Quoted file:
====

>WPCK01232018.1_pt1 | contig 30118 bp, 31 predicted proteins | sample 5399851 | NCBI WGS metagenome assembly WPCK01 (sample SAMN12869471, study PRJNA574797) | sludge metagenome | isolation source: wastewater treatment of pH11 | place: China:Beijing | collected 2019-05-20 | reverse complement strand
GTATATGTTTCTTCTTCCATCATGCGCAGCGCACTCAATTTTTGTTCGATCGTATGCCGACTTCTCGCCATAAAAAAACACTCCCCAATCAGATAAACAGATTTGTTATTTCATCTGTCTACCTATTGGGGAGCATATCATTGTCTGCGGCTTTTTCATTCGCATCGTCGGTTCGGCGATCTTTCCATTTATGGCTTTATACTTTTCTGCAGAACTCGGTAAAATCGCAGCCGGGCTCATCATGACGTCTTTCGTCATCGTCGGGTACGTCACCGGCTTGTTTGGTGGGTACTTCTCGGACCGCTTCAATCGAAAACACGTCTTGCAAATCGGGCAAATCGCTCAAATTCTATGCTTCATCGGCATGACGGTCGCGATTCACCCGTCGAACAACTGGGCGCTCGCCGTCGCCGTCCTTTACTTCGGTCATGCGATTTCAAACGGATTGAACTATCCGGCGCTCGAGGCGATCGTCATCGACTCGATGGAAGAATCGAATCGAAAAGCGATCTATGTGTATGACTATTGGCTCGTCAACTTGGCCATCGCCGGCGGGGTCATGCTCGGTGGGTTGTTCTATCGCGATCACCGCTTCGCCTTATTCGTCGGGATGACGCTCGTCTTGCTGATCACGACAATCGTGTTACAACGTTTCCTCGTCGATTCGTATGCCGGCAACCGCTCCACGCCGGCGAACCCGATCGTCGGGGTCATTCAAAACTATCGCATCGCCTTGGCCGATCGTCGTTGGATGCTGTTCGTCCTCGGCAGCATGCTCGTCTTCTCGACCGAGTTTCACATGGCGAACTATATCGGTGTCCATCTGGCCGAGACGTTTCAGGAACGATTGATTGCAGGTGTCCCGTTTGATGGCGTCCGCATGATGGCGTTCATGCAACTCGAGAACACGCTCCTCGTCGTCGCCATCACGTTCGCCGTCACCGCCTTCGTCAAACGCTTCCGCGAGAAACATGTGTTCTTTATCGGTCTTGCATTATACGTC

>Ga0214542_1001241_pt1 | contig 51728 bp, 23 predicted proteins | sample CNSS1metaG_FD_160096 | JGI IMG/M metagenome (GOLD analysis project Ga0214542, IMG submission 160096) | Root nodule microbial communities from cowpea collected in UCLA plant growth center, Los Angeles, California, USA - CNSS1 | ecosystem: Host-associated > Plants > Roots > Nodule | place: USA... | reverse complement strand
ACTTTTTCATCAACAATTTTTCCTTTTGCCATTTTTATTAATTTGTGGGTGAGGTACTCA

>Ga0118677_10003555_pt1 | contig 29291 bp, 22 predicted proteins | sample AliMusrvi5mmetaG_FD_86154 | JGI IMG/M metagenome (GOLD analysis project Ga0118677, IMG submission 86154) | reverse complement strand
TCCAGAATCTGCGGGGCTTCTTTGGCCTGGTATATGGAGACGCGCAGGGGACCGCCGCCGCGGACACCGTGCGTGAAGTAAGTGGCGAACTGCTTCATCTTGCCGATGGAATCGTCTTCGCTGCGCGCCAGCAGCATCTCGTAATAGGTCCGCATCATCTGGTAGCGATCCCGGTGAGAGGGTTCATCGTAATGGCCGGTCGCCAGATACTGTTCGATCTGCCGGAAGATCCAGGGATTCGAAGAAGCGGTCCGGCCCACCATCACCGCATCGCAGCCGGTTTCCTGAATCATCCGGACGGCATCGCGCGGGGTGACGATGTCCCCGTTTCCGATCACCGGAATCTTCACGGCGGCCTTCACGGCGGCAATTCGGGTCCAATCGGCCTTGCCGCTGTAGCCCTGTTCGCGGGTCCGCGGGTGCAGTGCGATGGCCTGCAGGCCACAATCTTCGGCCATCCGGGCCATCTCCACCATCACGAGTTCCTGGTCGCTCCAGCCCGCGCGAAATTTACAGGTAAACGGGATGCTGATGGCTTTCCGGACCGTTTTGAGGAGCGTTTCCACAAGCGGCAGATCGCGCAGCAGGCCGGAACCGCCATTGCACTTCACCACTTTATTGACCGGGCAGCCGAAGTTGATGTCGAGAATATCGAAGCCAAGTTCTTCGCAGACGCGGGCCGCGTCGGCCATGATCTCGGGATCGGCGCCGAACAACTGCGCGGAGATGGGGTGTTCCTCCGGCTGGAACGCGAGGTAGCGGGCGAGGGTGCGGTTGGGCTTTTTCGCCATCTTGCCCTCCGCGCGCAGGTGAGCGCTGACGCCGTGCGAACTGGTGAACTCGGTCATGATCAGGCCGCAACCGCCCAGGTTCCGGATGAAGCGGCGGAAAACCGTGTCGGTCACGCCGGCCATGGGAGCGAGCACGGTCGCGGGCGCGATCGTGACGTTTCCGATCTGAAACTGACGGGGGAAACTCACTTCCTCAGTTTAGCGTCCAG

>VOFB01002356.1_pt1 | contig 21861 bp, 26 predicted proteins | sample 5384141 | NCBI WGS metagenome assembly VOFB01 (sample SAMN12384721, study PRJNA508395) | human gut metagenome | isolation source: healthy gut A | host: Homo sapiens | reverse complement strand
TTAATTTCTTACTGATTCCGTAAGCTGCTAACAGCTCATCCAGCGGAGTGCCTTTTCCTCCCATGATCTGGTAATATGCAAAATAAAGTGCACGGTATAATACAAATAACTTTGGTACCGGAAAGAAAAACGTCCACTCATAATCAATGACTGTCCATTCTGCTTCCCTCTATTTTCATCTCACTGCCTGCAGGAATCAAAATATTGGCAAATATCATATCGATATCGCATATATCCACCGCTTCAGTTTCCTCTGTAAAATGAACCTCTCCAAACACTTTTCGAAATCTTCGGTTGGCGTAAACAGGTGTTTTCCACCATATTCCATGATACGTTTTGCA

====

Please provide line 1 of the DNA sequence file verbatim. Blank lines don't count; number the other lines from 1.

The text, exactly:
>WPCK01232018.1_pt1 | contig 30118 bp, 31 predicted proteins | sample 5399851 | NCBI WGS metagenome assembly WPCK01 (sample SAMN12869471, study PRJNA574797) | sludge metagenome | isolation source: wastewater treatment of pH11 | place: China:Beijing | collected 2019-05-20 | reverse complement strand